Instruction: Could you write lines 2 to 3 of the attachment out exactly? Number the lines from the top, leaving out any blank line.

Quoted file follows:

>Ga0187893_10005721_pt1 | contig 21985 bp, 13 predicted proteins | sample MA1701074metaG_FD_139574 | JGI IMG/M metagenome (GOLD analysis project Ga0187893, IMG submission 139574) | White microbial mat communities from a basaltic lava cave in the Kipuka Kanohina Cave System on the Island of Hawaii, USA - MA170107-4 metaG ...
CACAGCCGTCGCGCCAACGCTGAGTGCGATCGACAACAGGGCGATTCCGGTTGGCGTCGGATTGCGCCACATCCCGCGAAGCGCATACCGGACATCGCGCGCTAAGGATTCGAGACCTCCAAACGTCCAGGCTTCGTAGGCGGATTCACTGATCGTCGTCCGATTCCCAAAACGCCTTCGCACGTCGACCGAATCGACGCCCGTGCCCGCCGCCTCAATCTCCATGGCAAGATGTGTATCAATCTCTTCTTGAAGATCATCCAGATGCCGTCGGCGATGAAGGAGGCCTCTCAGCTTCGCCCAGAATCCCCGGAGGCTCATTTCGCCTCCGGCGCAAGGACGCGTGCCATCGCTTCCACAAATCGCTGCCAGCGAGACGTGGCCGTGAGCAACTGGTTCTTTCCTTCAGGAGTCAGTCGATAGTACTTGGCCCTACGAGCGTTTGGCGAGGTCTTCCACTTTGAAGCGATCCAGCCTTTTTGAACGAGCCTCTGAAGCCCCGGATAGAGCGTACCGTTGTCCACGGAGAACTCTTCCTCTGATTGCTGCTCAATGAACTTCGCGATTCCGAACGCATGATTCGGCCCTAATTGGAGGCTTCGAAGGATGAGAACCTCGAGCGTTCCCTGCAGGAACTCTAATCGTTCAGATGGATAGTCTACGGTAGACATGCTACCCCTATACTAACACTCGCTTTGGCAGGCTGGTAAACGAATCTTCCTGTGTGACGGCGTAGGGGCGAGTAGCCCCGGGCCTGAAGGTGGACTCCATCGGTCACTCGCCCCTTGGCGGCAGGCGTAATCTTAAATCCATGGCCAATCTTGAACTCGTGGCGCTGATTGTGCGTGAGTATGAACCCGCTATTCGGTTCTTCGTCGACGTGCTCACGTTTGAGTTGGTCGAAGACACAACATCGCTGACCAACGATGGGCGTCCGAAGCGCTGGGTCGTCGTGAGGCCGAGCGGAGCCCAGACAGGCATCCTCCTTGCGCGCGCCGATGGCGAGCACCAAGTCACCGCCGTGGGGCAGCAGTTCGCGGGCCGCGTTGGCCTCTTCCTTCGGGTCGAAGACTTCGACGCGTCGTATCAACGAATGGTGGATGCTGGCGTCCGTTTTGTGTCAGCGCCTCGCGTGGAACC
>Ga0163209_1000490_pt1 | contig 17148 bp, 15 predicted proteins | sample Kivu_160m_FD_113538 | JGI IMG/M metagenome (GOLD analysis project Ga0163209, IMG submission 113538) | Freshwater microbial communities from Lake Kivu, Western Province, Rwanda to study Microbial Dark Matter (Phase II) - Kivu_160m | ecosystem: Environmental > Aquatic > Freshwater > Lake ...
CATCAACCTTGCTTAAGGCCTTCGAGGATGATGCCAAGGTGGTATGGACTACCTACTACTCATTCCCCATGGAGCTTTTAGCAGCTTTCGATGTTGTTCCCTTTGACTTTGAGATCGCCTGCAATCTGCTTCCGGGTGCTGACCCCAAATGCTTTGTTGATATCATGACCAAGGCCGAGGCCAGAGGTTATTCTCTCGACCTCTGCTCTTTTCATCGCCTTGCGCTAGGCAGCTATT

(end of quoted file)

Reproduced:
CACAGCCGTCGCGCCAACGCTGAGTGCGATCGACAACAGGGCGATTCCGGTTGGCGTCGGATTGCGCCACATCCCGCGAAGCGCATACCGGACATCGCGCGCTAAGGATTCGAGACCTCCAAACGTCCAGGCTTCGTAGGCGGATTCACTGATCGTCGTCCGATTCCCAAAACGCCTTCGCACGTCGACCGAATCGACGCCCGTGCCCGCCGCCTCAATCTCCATGGCAAGATGTGTATCAATCTCTTCTTGAAGATCATCCAGATGCCGTCGGCGATGAAGGAGGCCTCTCAGCTTCGCCCAGAATCCCCGGAGGCTCATTTCGCCTCCGGCGCAAGGACGCGTGCCATCGCTTCCACAAATCGCTGCCAGCGAGACGTGGCCGTGAGCAACTGGTTCTTTCCTTCAGGAGTCAGTCGATAGTACTTGGCCCTACGAGCGTTTGGCGAGGTCTTCCACTTTGAAGCGATCCAGCCTTTTTGAACGAGCCTCTGAAGCCCCGGATAGAGCGTACCGTTGTCCACGGAGAACTCTTCCTCTGATTGCTGCTCAATGAACTTCGCGATTCCGAACGCATGATTCGGCCCTAATTGGAGGCTTCGAAGGATGAGAACCTCGAGCGTTCCCTGCAGGAACTCTAATCGTTCAGATGGATAGTCTACGGTAGACATGCTACCCCTATACTAACACTCGCTTTGGCAGGCTGGTAAACGAATCTTCCTGTGTGACGGCGTAGGGGCGAGTAGCCCCGGGCCTGAAGGTGGACTCCATCGGTCACTCGCCCCTTGGCGGCAGGCGTAATCTTAAATCCATGGCCAATCTTGAACTCGTGGCGCTGATTGTGCGTGAGTATGAACCCGCTATTCGGTTCTTCGTCGACGTGCTCACGTTTGAGTTGGTCGAAGACACAACATCGCTGACCAACGATGGGCGTCCGAAGCGCTGGGTCGTCGTGAGGCCGAGCGGAGCCCAGACAGGCATCCTCCTTGCGCGCGCCGATGGCGAGCACCAAGTCACCGCCGTGGGGCAGCAGTTCGCGGGCCGCGTTGGCCTCTTCCTTCGGGTCGAAGACTTCGACGCGTCGTATCAACGAATGGTGGATGCTGGCGTCCGTTTTGTGTCAGCGCCTCGCGTGGAACC
>Ga0163209_1000490_pt1 | contig 17148 bp, 15 predicted proteins | sample Kivu_160m_FD_113538 | JGI IMG/M metagenome (GOLD analysis project Ga0163209, IMG submission 113538) | Freshwater microbial communities from Lake Kivu, Western Province, Rwanda to study Microbial Dark Matter (Phase II) - Kivu_160m | ecosystem: Environmental > Aquatic > Freshwater > Lake ...